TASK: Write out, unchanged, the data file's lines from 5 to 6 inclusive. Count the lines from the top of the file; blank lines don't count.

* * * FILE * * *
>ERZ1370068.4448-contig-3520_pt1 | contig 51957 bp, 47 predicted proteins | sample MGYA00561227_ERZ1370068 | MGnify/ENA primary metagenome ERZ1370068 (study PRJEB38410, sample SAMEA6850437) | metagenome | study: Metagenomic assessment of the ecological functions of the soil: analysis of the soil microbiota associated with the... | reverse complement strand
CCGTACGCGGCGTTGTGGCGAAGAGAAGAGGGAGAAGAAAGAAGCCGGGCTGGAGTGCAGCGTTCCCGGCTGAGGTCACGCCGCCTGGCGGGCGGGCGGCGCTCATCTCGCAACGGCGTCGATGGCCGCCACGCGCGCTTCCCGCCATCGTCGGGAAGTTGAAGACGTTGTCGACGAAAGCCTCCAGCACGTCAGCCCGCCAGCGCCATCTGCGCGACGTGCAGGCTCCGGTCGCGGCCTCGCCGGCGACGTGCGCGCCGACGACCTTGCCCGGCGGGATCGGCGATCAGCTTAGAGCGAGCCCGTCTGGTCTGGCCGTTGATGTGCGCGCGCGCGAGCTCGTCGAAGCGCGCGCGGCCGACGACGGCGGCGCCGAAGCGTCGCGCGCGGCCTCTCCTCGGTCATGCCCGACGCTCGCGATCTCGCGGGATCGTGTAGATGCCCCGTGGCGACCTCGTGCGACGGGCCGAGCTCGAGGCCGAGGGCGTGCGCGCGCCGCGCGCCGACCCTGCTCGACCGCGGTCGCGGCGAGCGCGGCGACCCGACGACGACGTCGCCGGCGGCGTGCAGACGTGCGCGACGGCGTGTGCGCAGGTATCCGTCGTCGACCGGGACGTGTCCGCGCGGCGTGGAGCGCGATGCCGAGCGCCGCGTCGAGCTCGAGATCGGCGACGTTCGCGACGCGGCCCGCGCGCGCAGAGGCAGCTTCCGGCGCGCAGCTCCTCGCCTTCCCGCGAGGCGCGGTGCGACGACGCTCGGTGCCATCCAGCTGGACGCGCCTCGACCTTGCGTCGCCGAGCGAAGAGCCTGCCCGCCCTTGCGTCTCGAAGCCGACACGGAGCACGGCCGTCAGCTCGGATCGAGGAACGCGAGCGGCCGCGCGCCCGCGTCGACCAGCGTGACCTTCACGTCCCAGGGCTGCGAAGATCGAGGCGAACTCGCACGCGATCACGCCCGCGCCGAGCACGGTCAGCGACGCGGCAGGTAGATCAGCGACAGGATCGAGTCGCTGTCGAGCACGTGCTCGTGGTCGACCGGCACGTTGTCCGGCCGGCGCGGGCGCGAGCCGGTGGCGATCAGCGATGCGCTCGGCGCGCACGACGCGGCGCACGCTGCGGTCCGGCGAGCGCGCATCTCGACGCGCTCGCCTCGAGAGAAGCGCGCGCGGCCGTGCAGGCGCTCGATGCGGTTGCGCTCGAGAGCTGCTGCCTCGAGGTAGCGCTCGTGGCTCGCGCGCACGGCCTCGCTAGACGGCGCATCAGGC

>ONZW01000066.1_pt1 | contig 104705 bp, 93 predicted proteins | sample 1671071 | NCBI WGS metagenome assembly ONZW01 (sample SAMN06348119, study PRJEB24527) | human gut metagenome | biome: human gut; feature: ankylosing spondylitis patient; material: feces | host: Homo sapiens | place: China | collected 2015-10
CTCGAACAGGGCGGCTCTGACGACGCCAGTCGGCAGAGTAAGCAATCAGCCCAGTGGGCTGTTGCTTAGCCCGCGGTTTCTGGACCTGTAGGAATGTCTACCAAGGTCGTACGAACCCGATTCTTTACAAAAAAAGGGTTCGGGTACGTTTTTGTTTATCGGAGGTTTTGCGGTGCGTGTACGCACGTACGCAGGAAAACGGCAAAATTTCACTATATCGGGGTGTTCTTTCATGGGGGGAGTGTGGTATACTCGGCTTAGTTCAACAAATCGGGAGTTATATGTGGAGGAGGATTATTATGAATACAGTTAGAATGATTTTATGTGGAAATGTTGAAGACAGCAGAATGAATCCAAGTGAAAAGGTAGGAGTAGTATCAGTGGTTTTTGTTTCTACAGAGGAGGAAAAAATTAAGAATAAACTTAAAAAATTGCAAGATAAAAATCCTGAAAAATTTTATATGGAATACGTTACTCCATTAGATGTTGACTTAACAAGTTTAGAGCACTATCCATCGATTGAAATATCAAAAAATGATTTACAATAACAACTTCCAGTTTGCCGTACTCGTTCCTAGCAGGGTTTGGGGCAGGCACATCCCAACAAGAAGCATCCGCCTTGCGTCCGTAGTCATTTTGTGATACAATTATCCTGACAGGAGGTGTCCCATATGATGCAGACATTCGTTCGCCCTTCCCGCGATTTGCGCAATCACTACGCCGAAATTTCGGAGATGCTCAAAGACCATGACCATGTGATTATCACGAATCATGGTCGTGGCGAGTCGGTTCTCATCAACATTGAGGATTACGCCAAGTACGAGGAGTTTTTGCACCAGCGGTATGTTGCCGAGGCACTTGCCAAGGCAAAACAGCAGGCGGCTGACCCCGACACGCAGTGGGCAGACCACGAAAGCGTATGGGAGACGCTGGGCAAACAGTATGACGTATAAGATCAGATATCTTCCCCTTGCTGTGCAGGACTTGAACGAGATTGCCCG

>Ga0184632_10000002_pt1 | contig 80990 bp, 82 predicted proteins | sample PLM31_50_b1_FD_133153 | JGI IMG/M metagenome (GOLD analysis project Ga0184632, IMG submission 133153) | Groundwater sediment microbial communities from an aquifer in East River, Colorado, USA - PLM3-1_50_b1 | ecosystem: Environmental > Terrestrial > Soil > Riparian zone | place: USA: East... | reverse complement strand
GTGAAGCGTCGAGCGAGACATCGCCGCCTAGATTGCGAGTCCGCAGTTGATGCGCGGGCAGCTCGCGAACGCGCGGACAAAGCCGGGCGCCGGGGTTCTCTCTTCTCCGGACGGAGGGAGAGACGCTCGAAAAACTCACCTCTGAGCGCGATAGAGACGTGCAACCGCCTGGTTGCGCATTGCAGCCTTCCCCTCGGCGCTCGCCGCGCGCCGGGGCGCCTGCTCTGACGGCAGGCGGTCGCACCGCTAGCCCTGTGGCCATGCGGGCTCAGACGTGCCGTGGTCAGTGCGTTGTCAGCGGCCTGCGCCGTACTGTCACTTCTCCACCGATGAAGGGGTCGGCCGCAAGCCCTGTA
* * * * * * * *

>Ga0184632_10000002_pt1 | contig 80990 bp, 82 predicted proteins | sample PLM31_50_b1_FD_133153 | JGI IMG/M metagenome (GOLD analysis project Ga0184632, IMG submission 133153) | Groundwater sediment microbial communities from an aquifer in East River, Colorado, USA - PLM3-1_50_b1 | ecosystem: Environmental > Terrestrial > Soil > Riparian zone | place: USA: East... | reverse complement strand
GTGAAGCGTCGAGCGAGACATCGCCGCCTAGATTGCGAGTCCGCAGTTGATGCGCGGGCAGCTCGCGAACGCGCGGACAAAGCCGGGCGCCGGGGTTCTCTCTTCTCCGGACGGAGGGAGAGACGCTCGAAAAACTCACCTCTGAGCGCGATAGAGACGTGCAACCGCCTGGTTGCGCATTGCAGCCTTCCCCTCGGCGCTCGCCGCGCGCCGGGGCGCCTGCTCTGACGGCAGGCGGTCGCACCGCTAGCCCTGTGGCCATGCGGGCTCAGACGTGCCGTGGTCAGTGCGTTGTCAGCGGCCTGCGCCGTACTGTCACTTCTCCACCGATGAAGGGGTCGGCCGCAAGCCCTGTA